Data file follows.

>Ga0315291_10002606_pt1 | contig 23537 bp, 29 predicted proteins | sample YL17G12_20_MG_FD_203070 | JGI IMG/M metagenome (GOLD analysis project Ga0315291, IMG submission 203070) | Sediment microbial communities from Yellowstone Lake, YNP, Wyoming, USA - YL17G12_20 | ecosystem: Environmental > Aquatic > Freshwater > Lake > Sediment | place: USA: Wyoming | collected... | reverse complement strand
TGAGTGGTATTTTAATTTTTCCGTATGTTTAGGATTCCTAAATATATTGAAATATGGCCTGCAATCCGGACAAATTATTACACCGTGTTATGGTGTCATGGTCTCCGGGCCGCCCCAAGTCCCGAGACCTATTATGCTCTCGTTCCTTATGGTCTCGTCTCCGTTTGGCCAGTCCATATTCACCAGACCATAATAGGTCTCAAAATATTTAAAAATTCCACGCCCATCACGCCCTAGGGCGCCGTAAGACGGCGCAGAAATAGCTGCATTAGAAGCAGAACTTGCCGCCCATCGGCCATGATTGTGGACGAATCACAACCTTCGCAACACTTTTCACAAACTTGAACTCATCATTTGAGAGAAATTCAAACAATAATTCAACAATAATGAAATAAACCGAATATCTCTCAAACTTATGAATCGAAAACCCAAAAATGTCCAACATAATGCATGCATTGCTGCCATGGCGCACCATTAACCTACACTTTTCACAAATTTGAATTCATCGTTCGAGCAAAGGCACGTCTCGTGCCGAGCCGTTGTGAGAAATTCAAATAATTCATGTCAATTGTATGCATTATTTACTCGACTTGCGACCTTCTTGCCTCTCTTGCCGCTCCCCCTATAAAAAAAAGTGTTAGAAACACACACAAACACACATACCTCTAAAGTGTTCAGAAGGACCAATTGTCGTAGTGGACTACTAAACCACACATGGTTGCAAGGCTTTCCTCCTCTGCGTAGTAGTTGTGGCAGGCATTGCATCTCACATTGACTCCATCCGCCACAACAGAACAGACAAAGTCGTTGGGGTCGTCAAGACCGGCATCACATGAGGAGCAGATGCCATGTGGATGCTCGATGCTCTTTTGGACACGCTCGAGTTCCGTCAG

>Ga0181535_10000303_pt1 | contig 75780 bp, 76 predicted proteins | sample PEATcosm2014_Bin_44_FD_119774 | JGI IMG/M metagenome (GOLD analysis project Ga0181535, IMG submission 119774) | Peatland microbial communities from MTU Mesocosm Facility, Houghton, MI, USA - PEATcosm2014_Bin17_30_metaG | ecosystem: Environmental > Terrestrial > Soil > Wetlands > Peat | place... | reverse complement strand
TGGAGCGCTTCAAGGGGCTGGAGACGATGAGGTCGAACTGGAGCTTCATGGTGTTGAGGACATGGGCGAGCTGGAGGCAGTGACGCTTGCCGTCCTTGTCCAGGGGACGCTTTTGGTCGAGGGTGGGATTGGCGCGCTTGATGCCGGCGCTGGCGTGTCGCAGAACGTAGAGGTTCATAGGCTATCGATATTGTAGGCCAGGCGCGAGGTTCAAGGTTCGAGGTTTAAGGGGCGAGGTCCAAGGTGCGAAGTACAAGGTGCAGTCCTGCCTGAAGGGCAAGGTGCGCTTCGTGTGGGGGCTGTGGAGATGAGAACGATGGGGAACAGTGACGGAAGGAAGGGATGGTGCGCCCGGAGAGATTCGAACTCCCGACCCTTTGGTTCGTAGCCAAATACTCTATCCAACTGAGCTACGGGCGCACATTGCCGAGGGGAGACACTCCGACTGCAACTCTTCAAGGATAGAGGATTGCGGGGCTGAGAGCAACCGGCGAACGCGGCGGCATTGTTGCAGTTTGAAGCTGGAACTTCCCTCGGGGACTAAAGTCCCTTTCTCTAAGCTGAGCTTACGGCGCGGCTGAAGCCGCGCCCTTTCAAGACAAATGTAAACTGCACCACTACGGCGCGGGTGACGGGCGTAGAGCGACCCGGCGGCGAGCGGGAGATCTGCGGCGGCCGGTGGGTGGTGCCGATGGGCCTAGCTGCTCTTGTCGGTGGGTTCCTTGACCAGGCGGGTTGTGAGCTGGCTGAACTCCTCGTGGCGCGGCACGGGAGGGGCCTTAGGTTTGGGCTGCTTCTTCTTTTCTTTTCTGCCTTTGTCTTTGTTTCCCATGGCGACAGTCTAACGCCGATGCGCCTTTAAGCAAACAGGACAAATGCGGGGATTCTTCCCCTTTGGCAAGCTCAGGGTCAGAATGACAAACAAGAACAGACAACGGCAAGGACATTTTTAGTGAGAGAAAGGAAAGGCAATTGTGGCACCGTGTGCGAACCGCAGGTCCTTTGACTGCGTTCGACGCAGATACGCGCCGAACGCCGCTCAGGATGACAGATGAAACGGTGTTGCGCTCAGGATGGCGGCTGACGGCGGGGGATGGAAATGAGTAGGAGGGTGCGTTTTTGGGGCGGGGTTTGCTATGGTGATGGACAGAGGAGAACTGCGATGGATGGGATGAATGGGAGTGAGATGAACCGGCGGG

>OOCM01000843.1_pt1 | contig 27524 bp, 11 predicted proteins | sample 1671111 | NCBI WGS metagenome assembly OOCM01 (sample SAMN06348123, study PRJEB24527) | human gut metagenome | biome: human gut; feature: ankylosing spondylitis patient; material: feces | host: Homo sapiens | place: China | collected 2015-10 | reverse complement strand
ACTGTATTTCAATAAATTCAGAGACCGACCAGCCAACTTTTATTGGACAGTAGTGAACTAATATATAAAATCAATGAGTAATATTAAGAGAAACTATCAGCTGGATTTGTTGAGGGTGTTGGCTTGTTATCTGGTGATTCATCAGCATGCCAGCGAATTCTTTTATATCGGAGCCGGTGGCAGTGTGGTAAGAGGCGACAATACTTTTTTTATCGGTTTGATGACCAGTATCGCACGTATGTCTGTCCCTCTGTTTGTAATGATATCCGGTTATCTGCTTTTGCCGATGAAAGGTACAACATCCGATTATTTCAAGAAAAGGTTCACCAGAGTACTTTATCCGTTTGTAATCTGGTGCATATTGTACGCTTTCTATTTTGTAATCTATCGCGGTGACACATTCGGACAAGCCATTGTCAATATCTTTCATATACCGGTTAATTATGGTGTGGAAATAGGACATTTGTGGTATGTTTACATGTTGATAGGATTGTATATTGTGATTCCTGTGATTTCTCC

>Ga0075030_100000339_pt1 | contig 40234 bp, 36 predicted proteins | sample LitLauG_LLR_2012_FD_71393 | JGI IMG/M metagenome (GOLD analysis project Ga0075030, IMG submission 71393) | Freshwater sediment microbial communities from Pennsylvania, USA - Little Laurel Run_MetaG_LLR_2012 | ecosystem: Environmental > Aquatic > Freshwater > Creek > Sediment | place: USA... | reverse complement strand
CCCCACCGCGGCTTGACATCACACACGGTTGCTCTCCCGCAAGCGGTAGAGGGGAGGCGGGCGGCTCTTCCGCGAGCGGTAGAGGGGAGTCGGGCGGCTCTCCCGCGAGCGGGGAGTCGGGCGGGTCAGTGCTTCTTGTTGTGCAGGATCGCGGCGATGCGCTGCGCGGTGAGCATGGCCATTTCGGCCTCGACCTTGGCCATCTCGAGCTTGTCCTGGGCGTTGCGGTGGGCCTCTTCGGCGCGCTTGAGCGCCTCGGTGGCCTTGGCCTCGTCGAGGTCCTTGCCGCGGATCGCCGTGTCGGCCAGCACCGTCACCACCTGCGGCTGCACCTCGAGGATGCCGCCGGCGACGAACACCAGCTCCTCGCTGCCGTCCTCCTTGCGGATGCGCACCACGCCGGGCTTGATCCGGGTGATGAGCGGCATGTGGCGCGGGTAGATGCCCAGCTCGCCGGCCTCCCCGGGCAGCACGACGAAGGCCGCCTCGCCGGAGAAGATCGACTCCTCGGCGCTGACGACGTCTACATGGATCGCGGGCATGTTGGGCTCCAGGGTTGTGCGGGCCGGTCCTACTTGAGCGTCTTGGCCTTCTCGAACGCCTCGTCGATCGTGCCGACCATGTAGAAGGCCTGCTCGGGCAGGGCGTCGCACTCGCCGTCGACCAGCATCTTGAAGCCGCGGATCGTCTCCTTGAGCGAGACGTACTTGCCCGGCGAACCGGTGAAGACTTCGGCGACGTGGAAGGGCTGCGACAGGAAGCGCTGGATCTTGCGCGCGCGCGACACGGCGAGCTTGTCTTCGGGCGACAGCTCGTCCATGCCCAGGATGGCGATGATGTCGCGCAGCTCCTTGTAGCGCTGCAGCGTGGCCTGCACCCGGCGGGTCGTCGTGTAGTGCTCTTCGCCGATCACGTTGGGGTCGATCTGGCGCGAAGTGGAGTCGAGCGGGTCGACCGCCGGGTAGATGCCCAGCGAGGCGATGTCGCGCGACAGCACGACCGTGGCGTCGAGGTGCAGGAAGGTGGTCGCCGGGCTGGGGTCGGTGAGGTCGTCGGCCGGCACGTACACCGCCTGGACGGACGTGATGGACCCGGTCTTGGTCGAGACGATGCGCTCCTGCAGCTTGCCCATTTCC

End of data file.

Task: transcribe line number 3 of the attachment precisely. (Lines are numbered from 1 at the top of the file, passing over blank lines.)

>Ga0181535_10000303_pt1 | contig 75780 bp, 76 predicted proteins | sample PEATcosm2014_Bin_44_FD_119774 | JGI IMG/M metagenome (GOLD analysis project Ga0181535, IMG submission 119774) | Peatland microbial communities from MTU Mesocosm Facility, Houghton, MI, USA - PEATcosm2014_Bin17_30_metaG | ecosystem: Environmental > Terrestrial > Soil > Wetlands > Peat | place... | reverse complement strand